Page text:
Beyond Zero Emissions, an Australia-based climate change solutions think tank, has come out with a guide for Aussies wanting to wipe out electricity and gas bills. The Energy-Freedom Home is an indispensable how-to guide for sustainability-minded (and/or frugal) homeowners looking to upgrade, use less energy resources, and save on bills in the long run.
It’s targeted at house – as opposed to apartment – dwellers, and the outlined steps would be easier for a house owner to implement. There’s no need to go through strata approval for example, and it’s easier to install energy monitoring systems, change light fittings and have an outdoor space for hot water systems when it’s your own backyard.
It may not be possible for an apartment owner to gain strata approval for all the measures outlined, and if you’re renting, you probably don’t want to invest in a property you potentially won’t be living in next year. But the principles covered are worthwhile for renters to take on board, to minimise (if not completely wipe out) energy costs.
The book guides you through achieving energy freedom in nine steps, covering everything from lighting and appliances to energy monitoring and solar power. The best part is that you can make the changes over years, if tackling everything at once sounds too daunting. For those wanting to DIY, there are detailed diagrams and examples of how to implement these changes, as well as case studies and handy links to free online resources.
Here are some of the top tips from the book.
These are usually the ‘weakest link in a home’s thermal envelope’. Single-glazed windows are terrible insulators, letting in draughts in winter and heat from sunshine in winter. Apart from upgrading the glazing, you can also install curtains and blinds to control the amount of sunlight and create an air gap between the window and curtain for added insulation. Adjustable awnings and eaves for outdoor areas also help with shading in summer and the flow of sunlight in winter.
Lighting guzzles around 13 percent of household electrical energy in Australia. Incandescent globes, including halogen lamps, convert the energy into unwanted heat that might then need to be dissipated. The solution is to convert light fixtures to LEDs, which are much more energy efficient.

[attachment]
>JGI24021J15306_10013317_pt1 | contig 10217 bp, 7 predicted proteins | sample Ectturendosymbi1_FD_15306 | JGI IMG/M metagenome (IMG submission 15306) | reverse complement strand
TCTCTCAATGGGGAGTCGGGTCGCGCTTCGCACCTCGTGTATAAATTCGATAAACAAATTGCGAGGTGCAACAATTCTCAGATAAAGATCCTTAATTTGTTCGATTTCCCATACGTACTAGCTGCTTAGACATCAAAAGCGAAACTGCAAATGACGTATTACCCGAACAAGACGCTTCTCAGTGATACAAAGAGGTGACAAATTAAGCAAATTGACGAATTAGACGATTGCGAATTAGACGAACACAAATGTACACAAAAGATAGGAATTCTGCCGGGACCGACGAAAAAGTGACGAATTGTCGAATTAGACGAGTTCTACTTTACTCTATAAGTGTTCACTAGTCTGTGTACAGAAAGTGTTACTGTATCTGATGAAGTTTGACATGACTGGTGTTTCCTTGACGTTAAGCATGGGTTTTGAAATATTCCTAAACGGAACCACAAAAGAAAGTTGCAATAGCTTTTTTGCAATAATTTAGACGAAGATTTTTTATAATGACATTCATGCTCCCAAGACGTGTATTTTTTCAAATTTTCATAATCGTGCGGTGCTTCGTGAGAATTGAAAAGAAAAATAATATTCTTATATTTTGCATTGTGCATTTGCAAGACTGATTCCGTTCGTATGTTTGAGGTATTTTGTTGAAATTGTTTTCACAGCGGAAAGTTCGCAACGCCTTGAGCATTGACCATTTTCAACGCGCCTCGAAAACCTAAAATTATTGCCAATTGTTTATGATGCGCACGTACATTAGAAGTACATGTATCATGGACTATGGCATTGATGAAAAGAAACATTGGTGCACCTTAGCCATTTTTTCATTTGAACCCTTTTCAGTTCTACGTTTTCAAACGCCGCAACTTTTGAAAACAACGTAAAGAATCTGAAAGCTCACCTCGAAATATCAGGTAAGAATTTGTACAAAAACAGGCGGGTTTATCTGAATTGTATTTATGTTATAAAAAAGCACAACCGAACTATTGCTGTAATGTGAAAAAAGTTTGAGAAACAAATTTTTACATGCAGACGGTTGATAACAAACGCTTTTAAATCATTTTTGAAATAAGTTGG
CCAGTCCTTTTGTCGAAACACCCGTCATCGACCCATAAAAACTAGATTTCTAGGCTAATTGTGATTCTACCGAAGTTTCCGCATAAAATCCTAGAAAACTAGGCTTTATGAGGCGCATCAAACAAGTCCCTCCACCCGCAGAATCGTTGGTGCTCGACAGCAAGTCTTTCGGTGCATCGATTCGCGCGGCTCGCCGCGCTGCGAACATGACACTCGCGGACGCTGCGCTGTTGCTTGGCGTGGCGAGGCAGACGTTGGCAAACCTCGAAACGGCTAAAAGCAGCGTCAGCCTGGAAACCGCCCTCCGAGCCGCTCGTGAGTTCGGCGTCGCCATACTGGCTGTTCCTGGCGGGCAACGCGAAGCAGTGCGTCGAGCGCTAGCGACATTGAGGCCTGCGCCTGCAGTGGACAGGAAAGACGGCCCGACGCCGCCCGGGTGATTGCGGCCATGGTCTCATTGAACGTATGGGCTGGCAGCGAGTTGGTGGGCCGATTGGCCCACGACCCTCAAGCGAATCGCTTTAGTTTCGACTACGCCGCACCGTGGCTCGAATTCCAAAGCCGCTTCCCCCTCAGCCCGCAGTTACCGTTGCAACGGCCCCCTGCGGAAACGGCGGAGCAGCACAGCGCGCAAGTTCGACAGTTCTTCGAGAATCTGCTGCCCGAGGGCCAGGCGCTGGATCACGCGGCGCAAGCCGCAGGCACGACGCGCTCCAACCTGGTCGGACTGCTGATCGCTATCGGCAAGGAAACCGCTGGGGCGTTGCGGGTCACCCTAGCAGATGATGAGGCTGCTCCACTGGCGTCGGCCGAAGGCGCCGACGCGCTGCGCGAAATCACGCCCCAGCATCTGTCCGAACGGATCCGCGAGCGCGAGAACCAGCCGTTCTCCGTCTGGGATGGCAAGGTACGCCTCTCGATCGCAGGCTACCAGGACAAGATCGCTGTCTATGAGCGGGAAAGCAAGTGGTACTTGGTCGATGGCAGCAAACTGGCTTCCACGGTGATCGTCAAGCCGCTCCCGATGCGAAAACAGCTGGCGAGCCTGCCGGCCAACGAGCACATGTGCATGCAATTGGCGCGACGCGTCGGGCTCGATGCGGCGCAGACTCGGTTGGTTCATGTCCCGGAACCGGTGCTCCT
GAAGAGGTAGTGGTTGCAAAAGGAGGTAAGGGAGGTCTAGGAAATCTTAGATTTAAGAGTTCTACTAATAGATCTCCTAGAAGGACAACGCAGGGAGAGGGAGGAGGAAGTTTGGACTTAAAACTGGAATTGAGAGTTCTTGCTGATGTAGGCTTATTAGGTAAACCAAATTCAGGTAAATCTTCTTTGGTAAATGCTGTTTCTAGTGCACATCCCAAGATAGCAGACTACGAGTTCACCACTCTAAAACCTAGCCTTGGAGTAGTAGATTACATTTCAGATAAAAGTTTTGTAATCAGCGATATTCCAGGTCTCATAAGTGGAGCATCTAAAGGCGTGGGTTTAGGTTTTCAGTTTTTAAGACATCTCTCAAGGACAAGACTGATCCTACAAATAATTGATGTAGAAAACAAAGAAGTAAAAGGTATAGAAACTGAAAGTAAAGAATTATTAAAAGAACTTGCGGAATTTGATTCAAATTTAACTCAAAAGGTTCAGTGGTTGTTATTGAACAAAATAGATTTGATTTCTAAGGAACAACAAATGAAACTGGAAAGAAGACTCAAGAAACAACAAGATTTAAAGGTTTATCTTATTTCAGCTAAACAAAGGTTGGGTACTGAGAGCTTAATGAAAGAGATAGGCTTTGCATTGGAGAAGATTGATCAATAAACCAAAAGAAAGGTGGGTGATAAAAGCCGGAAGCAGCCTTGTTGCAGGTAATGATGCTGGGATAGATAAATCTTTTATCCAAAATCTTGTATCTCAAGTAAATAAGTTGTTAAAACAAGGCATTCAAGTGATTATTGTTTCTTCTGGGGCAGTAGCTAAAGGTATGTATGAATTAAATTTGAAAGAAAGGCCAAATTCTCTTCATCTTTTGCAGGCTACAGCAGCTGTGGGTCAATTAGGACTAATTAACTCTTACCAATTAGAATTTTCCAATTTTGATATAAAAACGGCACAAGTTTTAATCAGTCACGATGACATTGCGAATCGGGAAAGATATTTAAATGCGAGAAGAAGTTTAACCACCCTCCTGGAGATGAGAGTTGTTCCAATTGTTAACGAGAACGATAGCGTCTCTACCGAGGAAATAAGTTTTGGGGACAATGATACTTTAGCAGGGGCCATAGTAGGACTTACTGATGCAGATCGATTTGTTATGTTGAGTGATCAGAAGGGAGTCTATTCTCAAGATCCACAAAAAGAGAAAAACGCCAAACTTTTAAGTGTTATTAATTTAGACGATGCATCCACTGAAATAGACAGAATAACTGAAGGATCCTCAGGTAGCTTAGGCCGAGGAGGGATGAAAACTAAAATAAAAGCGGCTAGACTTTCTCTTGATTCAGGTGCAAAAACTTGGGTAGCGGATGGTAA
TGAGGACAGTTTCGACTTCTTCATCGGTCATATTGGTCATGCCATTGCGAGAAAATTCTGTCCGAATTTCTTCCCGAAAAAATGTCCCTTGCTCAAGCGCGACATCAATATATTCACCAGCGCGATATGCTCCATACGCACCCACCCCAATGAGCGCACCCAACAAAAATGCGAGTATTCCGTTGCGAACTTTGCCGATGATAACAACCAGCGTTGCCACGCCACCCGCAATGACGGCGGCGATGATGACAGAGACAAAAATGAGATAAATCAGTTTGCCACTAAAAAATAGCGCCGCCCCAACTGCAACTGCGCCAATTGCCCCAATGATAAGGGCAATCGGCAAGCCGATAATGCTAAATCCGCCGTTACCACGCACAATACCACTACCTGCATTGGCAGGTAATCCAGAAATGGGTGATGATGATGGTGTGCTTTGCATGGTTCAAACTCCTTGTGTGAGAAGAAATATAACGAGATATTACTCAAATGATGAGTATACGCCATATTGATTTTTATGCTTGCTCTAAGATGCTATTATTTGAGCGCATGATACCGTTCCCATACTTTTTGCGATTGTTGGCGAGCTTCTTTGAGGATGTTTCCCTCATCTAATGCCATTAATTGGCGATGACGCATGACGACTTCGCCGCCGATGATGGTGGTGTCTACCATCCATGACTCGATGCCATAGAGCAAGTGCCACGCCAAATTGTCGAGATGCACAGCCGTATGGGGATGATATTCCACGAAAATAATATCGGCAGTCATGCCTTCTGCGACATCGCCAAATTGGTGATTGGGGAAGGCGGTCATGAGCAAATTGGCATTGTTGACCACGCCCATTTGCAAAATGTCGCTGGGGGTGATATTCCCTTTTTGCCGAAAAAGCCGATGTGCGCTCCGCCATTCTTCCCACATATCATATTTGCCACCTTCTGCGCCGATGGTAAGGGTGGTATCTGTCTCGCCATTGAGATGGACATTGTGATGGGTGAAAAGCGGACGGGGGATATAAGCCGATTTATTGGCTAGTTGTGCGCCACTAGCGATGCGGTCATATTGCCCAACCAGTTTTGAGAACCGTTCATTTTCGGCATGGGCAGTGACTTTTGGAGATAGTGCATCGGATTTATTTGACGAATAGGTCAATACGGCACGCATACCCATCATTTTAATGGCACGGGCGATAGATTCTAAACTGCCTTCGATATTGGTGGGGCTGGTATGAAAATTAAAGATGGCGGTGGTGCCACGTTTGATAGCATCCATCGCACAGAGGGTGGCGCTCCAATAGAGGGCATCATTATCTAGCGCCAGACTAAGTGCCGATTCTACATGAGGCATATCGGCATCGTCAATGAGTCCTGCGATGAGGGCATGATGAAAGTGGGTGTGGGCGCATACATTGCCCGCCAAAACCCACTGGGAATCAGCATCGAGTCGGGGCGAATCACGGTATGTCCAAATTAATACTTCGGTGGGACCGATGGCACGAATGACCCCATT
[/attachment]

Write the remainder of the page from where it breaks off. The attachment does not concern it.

Appliances and cooking
According to The Energy Freedom Home, one third of mains energy is consumed by appliances and cooking. This includes when appliances are in standby mode. Some ways to minimise wasted energy include:
- Buying energy-efficient models in the size you need; resist the urge to upsize
- Avoiding electrical clothes dryers unless absolutely necessary
- Checking out the operational settings of your appliance – the eco mode of a dishwasher may be more energy efficient than the fast wash setting
- Ensuring there’s plenty of ventilation around your fridge so it doesn’t consumer more energy than it needs to cool
Whether or not you can upgrade your heating or cooling systems to a non-ducted reverse-cycle system (currently the most efficient way to heat and cool), you can make your systems work better by draught proofing your home. Check vents, exhaust fans in the bathroom and kitchen, and seals around doors and windows. For homeowners, adding insulation to the walls, ceiling and floor can cut up to 80 percent of the heating bill in winter.
Solar energy and heat-pump hot water services will save on the amount of energy used to heat water, currently around 25 percent of an average household’s energy usage. Another option is to simply use less hot water. A flow control fitting on the shower head, or using a front loading washing machine on a cold cycle can cut down the amount of hot water you use, and the overall energy cost.
The Energy-Freedom Home is published by Scribe and is available online.